The rain sounds different out here. Deep countryside. Kingfishers and toads. Dad told me I woke up to green so often that my eyes changed colour from brown to reflect it. He shared his love of nature with me, his practical knowledge. He was in the Scouts when he was a boy. I never went; I was far too shy, but I knew the Scout Promise off by heart. It’s common sense, really. Thoughtfulness and consideration. On my honour, I promise that I will do my best… I could identify all the birds, trees and flowers by the time I was five. I knew my knots and could tie them blindfold. I used to catch small animals – newts and snakes and frogs – and keep them in jars with punctured lids overnight while I studied and sketched them. In the morning I’d let them go. Sometimes we’d take long walks and there’d be something dead in the road. Later, when I went walking on my own and I saw an animal that had collided with a car, I’d place it in a bag (I always took a couple out with me) and take it home to study what it looked like internally.
Mum died when she gave birth to me. Her name was Julia. There’s one photograph of her and Dad (Gordon) on their wedding day. She’s leaning in to kiss him. She looks mousey. He’s a bald eagle. He’s holding an umbrella – August wedding; it pissed down – and she’s got flowers in her hair. Confetti frozen around them. He always told me I was in that shot too. She was pregnant with me six months when they had the ceremony. I keep it, carefully folded, in my wallet. I don’t take it out that often any more. It’s been unfolded so often it’s beginning to separate along the pleats.
When Dad died he left me the house. I say ‘house’. It’s more like a couple of connecting sheds at the edge of a long, thin field that ends at the motorway, which is like a thick, black underscore. Dad lived here rent-free, employed as a handiman by the farmer who owned the land. The farmer died about five years ago when the farm caught fire. There were rumours that it was a botched insurance scam, or that he’d committed suicide. Nobody came to demolish what was left of the building. You can still smell the smoke soaked into the walls of the place. Every so often, especially during nights when the storms come, you can hear bits of it collapsing. The main roof is gone now. Vandals have done for all the windows. Sometimes there are torchlights. Kids mucking about, scaring each other, drinking, taking drugs, having sex. I go in after them in the mornings to see if they left anything valuable behind: wallets, iPhones, but there’s never anything worth having.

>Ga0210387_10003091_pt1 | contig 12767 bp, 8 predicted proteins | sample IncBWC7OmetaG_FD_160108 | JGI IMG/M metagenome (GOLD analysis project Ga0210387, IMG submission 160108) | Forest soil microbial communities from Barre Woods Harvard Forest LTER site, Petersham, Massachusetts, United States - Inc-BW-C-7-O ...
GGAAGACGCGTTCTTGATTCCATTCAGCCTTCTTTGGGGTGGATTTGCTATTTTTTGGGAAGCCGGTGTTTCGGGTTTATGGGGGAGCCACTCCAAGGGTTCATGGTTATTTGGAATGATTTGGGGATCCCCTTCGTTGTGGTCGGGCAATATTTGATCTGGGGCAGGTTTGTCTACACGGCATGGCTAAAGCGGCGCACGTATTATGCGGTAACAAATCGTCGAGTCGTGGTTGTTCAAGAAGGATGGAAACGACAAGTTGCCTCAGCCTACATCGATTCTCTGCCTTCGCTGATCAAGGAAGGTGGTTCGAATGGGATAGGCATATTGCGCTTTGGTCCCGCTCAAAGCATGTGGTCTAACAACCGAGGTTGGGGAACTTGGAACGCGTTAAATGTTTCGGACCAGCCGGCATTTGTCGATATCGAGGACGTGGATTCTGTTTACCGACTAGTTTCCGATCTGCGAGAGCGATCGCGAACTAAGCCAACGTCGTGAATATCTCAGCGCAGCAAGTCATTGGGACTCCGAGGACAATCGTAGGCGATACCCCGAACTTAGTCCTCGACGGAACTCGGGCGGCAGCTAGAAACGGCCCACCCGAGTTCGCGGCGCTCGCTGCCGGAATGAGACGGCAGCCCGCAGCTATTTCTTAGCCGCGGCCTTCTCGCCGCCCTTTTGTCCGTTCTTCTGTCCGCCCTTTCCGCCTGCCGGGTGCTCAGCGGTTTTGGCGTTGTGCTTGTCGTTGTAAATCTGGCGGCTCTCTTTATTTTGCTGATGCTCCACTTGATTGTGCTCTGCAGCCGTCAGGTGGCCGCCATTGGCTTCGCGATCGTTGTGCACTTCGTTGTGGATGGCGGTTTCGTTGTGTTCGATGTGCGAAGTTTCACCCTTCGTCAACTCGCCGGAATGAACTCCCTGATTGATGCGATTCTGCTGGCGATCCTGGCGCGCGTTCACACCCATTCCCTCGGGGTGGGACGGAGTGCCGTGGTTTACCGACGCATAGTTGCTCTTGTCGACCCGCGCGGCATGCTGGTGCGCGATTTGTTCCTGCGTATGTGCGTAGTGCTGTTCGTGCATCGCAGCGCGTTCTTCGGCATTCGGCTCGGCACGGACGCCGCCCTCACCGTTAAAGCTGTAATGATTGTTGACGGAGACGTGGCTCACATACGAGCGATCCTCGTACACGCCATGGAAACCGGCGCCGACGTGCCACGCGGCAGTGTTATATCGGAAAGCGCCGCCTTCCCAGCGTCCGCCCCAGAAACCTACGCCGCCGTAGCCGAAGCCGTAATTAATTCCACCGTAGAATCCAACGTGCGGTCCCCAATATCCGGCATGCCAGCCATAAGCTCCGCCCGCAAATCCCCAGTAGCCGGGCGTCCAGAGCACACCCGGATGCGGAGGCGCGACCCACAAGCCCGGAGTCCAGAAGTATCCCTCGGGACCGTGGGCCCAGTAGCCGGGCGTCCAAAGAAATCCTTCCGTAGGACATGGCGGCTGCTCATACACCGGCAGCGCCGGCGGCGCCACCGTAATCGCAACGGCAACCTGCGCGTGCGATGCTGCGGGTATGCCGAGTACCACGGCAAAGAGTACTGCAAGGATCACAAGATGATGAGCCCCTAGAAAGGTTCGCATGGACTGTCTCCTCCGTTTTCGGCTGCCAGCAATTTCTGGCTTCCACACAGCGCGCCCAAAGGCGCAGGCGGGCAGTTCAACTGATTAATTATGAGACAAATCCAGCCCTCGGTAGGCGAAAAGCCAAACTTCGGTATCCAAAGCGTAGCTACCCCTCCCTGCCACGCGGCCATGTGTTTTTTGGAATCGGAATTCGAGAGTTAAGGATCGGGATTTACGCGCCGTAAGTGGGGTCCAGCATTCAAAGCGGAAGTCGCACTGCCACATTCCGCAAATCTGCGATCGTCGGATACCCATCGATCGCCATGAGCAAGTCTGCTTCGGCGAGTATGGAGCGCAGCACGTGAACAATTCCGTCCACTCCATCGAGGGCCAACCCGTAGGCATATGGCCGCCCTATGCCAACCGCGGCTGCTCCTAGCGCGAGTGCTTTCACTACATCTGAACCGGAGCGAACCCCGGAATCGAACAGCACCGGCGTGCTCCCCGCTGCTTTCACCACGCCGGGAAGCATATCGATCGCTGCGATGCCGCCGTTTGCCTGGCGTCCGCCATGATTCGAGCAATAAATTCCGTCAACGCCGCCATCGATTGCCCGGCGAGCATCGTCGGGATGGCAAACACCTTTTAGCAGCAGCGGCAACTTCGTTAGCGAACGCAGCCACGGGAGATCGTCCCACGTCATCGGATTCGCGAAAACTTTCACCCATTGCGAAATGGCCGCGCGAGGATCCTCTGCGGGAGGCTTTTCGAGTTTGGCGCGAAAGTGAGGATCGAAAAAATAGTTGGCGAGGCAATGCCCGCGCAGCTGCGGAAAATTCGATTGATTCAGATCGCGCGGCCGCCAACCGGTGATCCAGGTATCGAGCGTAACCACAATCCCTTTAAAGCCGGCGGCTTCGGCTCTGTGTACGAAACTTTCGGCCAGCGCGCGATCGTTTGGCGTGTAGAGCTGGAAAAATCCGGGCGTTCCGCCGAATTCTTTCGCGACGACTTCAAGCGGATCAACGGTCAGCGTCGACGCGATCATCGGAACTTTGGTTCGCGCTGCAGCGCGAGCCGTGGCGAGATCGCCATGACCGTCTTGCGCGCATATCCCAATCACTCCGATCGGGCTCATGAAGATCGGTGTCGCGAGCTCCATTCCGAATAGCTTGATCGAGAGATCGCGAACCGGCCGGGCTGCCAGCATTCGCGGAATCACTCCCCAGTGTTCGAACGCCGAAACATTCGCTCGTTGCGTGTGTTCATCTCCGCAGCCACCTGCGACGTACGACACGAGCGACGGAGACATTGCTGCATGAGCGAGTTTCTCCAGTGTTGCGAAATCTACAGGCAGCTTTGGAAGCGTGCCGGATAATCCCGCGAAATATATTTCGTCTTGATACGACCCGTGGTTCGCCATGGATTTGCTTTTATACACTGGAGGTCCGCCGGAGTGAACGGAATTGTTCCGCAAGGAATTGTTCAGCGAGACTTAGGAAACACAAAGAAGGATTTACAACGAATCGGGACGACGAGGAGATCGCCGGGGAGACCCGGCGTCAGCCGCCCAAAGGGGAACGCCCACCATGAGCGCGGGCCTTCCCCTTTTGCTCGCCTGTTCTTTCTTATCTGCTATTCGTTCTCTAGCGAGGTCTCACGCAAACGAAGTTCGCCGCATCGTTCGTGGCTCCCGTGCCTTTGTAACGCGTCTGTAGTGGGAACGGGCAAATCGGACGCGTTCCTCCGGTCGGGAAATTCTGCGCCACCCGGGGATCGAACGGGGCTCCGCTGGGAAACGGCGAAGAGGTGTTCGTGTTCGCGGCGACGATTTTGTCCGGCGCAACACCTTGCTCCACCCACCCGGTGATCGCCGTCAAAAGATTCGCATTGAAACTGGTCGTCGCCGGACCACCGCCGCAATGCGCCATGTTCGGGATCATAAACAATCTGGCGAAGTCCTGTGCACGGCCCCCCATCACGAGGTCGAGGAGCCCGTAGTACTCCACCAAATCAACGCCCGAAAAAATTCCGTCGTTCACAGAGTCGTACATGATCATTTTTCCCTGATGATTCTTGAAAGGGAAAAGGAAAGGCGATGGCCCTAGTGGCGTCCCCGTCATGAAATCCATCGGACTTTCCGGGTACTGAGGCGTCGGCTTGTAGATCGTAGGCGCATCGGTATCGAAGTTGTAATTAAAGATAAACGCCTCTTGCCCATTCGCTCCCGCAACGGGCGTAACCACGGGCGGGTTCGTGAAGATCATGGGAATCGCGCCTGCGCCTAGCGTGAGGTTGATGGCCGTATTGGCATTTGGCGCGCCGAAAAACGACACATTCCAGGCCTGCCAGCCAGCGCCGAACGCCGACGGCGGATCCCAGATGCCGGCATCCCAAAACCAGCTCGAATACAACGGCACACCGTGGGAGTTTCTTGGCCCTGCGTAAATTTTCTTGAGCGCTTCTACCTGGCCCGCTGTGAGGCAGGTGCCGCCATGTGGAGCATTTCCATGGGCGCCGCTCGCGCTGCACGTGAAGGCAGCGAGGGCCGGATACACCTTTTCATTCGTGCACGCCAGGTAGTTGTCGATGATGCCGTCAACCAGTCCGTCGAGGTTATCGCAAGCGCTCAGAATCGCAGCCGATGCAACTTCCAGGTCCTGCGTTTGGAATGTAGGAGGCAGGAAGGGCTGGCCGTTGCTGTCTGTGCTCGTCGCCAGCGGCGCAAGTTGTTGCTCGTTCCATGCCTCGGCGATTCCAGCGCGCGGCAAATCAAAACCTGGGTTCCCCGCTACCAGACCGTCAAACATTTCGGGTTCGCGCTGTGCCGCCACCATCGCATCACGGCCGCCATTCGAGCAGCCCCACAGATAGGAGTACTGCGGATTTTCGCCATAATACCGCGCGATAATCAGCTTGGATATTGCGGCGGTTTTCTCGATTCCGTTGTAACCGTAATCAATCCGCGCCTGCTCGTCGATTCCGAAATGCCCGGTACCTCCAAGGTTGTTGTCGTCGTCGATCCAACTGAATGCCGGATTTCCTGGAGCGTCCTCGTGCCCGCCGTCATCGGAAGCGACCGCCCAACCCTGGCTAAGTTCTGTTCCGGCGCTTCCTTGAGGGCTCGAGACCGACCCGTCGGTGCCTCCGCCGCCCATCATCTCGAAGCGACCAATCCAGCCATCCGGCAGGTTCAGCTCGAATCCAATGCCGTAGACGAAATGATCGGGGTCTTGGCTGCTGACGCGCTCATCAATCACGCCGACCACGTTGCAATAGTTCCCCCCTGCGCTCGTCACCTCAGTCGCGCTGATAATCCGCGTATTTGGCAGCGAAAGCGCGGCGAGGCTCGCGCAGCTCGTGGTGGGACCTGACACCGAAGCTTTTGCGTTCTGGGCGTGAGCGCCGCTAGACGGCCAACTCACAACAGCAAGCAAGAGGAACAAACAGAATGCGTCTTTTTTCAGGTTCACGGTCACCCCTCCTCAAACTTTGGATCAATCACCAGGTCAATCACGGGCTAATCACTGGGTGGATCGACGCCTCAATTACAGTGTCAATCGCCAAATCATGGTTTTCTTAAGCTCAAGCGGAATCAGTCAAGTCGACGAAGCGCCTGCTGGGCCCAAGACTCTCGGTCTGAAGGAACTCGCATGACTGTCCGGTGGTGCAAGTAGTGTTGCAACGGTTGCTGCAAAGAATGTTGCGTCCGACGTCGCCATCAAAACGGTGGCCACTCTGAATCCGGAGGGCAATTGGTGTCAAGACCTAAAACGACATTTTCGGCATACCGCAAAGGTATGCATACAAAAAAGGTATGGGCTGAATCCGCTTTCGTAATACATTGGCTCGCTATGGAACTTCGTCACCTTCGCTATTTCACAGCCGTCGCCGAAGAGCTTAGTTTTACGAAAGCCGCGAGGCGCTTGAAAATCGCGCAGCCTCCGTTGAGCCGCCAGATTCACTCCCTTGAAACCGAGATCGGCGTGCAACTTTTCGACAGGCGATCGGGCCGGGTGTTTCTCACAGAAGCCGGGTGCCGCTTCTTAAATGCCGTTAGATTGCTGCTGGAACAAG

You’ll not see me in town, much. I’m not a people person. I’m a book person. I read a lot, although I never enjoyed my school days and I left as soon as I was able, failing every exam they threw at me, if I was even around to take them. Like Dad I thought I’d end up labouring around the farm: what’s the point of knowing about isoscles triangles when you’re knee-deep in pig shit? The farmer was a decent guy to us, even if he did resemble a sad bloodhound, and I was sorry about what happened to him. I never thought about taking my own life. But I wonder about it. Everybody does, I reckon. People who commit suicide, is it on their minds from an early age, or is it something creeps up on you? You think about how it might go, how you’d decide to do it, and what would be the least horrible way. Could I take a bottle full of painkillers? Could I jump from a skyscraper? Could I step out in front of a lorry on the motorway? I’d be more scared of getting it wrong than right. And what if you changed your mind?
I spend a lot of time in the woods here. Food is a problem. I don’t have any money to buy stuff from the shops, and I’m a good lad. I promised I’d never thieve, so I’m our harvesting whenever I can. Nuts, berries, fruit, mushrooms. I lay traps and sometimes catch rabbits. By the pond I can sometimes collect a frog or two. I check the motorway every morning for fresh roadkill and it’s here that I find the bulk of my meals. I’ve bagged magpies, rats, pheasants, squirrels, badgers, foxes, hedgehogs, a swan and, one time, in winter, a deer. I had to borrow a book from the library on how to skin and gut it. I portioned it and kept it in plastic bags outside in the cold, in a tin bath covered with tarp. It kept me going till Spring. Sometimes I wish I’d been born in Canada, or Australia. I’ve never tried crocodile, or bear, or ostrich. Exotica, I think they call it.
I don’t eat anything if it looks as though it died from something other than a car’s bumper. If it’s fresh and not flat, it goes in the pan. The only downside is that you’ve got to cook it pretty well – no pink meat here – because of the likelihood of trichinosis. Fox is probably my favourite. It’s not very fatty, so you need to cook it quick on a barbecue. It’s dense meat, but pretty soft, with a salty, kind of earthy taste. Rat is a bit like pork in flavour, but I only tried it once because there’s the risk of Weil’s disease. Owl’s okay, badger’s bad and hedgehog’s horrid, but you can use their spines as toothpicks. I’ll try anything. I had dog once. A Golden Retriever. I think it was an unwanted pet dumped in the countryside that wandered on to the road. I had it in a stew with some beans and potatoes. It tasted like lamb.